The statue, which is situated in the city's Maplewood Park, was ripped from its foundation and thrown over a fence on the 160th anniversary of the delivery of Douglass’s speech, “What to the slave is the Fourth of July?” in which he called celebrating liberty a sham in a country where black citizens are enslaved and oppressed.
He originally gave the speech on July 5, 1852, and it has been shared widely on social media recently as a reminder of the country's past of racism and slavery.
The statue sat at a site along the Underground Railroad where Harriet Tubman and Douglass helped to bring slaves to freedom. It was found sitting 50 feet from its pedestal near the Genesee River gorge, with damage to its bottom and fingers. It is currently being repaired.
However, a leader of the project that originally brought the statue to the park, Carvin Eison, said that another statue will have to take its place because the damage is too expensive. Eison believes that the country's current focus on race may have played a role in the act of vandalism.
Eison said: "Is this some type of retaliation because of the national fever over Confederate monuments right now? Very disappointing, it's beyond disappointing."
Douglass was born in 1818 as a slave, but escaped during his youth and became a leading abolitionist who worked to end slavery. He lived in Rochester for three decades starting in the mid 1800s. He has been described as one of the most influential African American leaders in the country in the years after the Civil War and was named by President Trump as one of the figures he'd like to see statues dedicated to in a new monument honoring American heroes.
Two years ago, the city placed 13 statues of Douglass throughout Rochester in a celebration of his birth. Two drunk college students who tore down one of the statues shortly after it was erected were later convicted of criminal mischief.
The Reverend Julius Jackson Jr. said he hopes that the incident last weekend is simply another incident involving kids causing trouble rather than something "retaliatory.”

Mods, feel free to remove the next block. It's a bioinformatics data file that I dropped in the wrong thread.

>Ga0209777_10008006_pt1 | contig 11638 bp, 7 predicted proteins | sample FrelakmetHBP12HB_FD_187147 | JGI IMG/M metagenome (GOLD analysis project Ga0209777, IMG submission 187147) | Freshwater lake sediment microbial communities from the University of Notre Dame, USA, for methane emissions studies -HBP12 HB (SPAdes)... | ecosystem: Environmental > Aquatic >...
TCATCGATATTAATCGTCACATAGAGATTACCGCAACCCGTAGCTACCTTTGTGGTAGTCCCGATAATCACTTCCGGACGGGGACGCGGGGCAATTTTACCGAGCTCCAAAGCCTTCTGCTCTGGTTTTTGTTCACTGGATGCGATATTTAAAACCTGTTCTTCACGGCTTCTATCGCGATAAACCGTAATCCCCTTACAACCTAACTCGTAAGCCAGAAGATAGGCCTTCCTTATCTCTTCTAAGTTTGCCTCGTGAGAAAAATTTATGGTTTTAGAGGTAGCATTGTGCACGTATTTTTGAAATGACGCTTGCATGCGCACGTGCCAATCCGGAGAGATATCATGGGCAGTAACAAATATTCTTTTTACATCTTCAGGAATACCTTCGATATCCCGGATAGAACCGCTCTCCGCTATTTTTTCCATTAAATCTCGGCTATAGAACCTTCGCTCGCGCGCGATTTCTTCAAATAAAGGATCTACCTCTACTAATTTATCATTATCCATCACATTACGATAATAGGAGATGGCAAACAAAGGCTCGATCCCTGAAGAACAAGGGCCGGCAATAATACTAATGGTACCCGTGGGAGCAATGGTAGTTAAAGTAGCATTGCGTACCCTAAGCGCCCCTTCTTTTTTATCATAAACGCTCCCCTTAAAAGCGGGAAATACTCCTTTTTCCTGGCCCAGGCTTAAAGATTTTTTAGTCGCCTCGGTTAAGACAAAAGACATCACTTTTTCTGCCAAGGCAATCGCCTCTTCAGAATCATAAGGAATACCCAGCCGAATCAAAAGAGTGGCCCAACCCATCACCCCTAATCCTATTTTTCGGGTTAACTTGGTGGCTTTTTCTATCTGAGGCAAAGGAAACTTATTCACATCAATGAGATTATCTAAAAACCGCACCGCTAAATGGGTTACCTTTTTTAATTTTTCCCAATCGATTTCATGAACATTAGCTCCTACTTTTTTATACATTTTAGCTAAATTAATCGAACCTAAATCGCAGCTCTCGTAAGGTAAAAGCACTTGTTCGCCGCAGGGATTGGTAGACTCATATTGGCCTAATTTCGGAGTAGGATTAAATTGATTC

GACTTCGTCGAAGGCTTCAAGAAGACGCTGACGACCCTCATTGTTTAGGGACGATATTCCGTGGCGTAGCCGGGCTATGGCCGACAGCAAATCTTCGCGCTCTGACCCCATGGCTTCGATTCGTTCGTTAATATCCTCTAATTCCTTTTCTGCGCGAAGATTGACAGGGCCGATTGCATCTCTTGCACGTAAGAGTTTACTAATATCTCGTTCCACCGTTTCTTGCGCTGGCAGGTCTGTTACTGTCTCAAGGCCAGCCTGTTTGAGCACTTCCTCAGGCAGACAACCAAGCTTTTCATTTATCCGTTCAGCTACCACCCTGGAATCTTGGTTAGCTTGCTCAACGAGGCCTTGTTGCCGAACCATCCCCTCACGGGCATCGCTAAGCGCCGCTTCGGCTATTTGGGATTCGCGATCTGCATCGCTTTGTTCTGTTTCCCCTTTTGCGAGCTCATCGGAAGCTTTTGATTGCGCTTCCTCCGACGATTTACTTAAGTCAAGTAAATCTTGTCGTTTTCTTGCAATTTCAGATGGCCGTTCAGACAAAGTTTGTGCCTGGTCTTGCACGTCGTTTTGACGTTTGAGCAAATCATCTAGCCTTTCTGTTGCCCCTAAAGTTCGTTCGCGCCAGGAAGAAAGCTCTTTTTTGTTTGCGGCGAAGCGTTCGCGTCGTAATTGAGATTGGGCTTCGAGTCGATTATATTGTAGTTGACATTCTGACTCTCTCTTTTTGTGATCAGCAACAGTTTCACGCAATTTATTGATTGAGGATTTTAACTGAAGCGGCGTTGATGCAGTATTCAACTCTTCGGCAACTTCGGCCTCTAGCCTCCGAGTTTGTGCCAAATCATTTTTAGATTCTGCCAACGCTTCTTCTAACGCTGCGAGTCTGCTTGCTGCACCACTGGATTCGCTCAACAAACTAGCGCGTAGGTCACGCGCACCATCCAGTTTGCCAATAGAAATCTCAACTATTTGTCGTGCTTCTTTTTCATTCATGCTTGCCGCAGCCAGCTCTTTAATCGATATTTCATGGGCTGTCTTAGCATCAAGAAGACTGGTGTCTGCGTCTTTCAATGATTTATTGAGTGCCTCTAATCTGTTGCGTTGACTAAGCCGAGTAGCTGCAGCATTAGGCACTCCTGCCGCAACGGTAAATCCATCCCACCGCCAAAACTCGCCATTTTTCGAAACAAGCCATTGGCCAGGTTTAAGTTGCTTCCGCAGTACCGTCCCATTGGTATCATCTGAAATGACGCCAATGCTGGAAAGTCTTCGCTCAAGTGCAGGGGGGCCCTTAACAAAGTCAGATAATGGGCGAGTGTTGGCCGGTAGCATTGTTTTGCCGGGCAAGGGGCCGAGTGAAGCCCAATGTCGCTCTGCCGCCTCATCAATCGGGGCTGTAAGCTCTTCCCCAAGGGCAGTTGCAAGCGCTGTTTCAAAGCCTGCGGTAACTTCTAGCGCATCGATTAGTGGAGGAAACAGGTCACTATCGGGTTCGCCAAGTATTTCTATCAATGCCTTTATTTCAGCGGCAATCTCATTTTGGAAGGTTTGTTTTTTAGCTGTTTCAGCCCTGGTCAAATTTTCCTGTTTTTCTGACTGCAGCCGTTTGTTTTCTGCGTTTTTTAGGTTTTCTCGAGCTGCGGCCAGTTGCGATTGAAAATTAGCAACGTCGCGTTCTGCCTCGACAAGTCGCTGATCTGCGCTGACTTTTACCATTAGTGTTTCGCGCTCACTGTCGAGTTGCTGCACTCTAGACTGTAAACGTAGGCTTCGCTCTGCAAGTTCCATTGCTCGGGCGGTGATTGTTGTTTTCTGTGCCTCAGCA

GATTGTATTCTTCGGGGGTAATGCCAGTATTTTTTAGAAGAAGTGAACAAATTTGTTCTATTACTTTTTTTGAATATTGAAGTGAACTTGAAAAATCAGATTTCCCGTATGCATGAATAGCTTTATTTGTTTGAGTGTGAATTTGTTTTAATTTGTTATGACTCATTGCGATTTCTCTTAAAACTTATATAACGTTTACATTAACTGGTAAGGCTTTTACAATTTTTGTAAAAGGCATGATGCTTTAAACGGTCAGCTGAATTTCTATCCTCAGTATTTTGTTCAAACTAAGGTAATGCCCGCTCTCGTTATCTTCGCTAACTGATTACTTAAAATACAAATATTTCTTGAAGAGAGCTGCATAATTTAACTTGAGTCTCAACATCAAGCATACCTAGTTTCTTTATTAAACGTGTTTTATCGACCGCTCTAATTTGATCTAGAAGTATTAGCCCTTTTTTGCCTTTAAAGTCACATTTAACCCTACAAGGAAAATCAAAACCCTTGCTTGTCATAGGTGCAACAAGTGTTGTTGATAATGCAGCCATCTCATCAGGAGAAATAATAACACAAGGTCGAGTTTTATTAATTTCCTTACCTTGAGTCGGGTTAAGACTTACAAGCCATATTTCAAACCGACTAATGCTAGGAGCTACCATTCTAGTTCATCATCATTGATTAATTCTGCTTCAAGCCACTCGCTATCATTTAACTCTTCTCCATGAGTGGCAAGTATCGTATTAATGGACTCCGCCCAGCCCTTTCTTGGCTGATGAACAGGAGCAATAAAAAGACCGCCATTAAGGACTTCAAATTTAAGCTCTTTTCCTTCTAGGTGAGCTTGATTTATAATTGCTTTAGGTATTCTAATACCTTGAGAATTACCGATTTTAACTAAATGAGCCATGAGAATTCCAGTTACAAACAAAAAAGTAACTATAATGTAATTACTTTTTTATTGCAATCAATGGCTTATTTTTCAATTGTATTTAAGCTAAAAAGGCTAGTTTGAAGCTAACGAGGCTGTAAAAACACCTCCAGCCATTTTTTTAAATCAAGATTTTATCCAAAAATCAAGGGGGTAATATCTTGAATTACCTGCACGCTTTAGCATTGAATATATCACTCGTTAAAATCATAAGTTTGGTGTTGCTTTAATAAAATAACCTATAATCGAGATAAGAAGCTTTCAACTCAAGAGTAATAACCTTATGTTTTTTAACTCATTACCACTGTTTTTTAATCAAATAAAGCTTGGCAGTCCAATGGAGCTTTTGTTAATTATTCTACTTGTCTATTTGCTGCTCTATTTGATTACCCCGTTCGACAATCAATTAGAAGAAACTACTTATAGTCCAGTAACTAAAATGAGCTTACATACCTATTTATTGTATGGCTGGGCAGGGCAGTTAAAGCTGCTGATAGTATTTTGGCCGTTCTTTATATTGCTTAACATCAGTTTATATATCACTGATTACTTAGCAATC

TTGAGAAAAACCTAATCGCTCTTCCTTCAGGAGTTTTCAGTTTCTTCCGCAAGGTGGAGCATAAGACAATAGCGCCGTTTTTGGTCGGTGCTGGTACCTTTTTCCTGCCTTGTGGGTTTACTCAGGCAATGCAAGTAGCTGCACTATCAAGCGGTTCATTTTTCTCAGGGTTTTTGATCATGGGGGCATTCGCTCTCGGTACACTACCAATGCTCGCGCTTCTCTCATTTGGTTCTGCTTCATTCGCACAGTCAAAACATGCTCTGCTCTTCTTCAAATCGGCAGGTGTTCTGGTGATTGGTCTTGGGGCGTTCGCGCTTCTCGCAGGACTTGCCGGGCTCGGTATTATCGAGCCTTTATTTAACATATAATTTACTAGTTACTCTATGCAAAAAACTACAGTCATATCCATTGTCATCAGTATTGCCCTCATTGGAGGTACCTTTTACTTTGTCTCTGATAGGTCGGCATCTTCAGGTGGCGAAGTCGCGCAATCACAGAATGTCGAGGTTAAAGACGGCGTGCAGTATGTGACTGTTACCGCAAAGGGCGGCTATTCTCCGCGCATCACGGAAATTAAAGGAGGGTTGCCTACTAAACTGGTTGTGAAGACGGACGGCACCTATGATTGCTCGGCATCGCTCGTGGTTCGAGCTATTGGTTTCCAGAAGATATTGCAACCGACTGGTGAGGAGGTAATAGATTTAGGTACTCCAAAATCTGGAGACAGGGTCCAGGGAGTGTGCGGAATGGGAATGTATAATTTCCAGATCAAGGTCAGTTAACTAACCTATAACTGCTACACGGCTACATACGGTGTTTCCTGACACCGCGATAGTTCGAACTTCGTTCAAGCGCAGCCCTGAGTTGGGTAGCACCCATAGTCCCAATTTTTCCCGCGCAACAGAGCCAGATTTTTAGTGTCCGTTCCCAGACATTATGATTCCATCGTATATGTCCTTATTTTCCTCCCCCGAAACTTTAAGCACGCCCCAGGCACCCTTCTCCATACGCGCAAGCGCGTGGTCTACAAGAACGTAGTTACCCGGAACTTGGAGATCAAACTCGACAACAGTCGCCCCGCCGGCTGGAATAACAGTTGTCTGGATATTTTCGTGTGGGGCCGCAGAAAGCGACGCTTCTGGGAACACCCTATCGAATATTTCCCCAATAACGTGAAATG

Weighing in on the vandalism, President Trump tweeted: “This shows that these anarchists have no bounds.”
The damage to the statue is currently under investigation, and there have been no indications of a potential political motivation. Police said that there were no signs of graffiti near the statue or anywhere else in the park.
The statue craziness has gotten completely out of hand, and statues of people who spent their lives helping African Americans are also being targeted. For example, Boston’s Democrat mayor Marty Walsh has said that he would like to see an image of Abraham Lincoln that has been in the city's Park Square for almost 150 years torn down because it's an “offensive” reminder of the slave trade – even though Lincoln actually freed slaves. However, because he lived at the same time as slavery, that somehow makes some people feel pain when they see the statue.
The statue, which has been there since 1879, is a replica of one that was built using funds that were contributed by freed slaves. If freed slaves themselves wanted the statue, why do white liberals today want to take it down so badly?
There really could be any number of reasons that the Douglass statue was damaged in Rochester, and it’s not safe to assume the perpetrators were white. You can’t use logic to try to explain people’s actions because reason clearly went out the window a long time ago.
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